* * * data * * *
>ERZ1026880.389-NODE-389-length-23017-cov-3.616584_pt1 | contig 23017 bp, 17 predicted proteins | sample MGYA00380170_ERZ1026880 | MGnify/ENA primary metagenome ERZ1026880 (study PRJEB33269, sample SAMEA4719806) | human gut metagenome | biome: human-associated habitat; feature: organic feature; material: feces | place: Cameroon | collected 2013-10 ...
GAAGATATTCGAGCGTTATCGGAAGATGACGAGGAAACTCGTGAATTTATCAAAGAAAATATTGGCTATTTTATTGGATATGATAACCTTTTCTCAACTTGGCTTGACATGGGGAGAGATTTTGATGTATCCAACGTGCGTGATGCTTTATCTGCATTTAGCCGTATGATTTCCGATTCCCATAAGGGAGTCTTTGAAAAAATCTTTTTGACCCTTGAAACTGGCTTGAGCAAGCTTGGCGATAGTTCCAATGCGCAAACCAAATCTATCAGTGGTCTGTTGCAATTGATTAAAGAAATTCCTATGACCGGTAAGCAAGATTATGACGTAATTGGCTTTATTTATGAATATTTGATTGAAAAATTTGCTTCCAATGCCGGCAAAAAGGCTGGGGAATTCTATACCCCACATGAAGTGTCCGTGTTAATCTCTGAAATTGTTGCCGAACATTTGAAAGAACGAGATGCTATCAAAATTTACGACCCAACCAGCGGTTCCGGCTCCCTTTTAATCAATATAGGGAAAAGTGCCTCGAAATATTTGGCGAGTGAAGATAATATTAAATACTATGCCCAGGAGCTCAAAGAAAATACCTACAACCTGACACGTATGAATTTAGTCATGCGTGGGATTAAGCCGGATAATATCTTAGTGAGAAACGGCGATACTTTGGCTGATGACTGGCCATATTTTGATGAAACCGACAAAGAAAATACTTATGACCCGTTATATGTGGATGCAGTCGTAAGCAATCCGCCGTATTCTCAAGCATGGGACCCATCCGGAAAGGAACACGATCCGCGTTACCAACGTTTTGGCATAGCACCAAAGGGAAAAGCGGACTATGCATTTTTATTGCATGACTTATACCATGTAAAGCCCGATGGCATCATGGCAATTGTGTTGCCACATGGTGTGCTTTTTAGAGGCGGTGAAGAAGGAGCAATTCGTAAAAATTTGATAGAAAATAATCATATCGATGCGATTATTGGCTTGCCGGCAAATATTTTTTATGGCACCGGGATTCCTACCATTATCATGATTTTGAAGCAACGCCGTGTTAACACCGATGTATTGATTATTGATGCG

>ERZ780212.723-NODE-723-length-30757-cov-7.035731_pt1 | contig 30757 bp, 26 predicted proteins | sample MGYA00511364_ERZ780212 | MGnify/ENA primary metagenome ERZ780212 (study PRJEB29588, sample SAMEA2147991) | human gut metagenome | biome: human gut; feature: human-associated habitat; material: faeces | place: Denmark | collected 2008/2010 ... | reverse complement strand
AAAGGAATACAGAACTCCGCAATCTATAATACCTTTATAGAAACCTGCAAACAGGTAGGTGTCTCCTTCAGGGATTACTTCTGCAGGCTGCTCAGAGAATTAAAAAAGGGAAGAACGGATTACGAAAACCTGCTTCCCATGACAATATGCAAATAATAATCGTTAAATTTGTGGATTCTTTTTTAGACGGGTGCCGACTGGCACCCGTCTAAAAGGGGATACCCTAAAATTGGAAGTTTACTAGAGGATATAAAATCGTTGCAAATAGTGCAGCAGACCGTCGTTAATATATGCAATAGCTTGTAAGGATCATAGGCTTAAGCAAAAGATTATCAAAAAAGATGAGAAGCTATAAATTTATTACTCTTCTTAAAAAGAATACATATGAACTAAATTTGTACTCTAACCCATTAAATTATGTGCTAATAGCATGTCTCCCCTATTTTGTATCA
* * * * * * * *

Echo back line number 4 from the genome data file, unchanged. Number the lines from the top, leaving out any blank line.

AAAGGAATACAGAACTCCGCAATCTATAATACCTTTATAGAAACCTGCAAACAGGTAGGTGTCTCCTTCAGGGATTACTTCTGCAGGCTGCTCAGAGAATTAAAAAAGGGAAGAACGGATTACGAAAACCTGCTTCCCATGACAATATGCAAATAATAATCGTTAAATTTGTGGATTCTTTTTTAGACGGGTGCCGACTGGCACCCGTCTAAAAGGGGATACCCTAAAATTGGAAGTTTACTAGAGGATATAAAATCGTTGCAAATAGTGCAGCAGACCGTCGTTAATATATGCAATAGCTTGTAAGGATCATAGGCTTAAGCAAAAGATTATCAAAAAAGATGAGAAGCTATAAATTTATTACTCTTCTTAAAAAGAATACATATGAACTAAATTTGTACTCTAACCCATTAAATTATGTGCTAATAGCATGTCTCCCCTATTTTGTATCA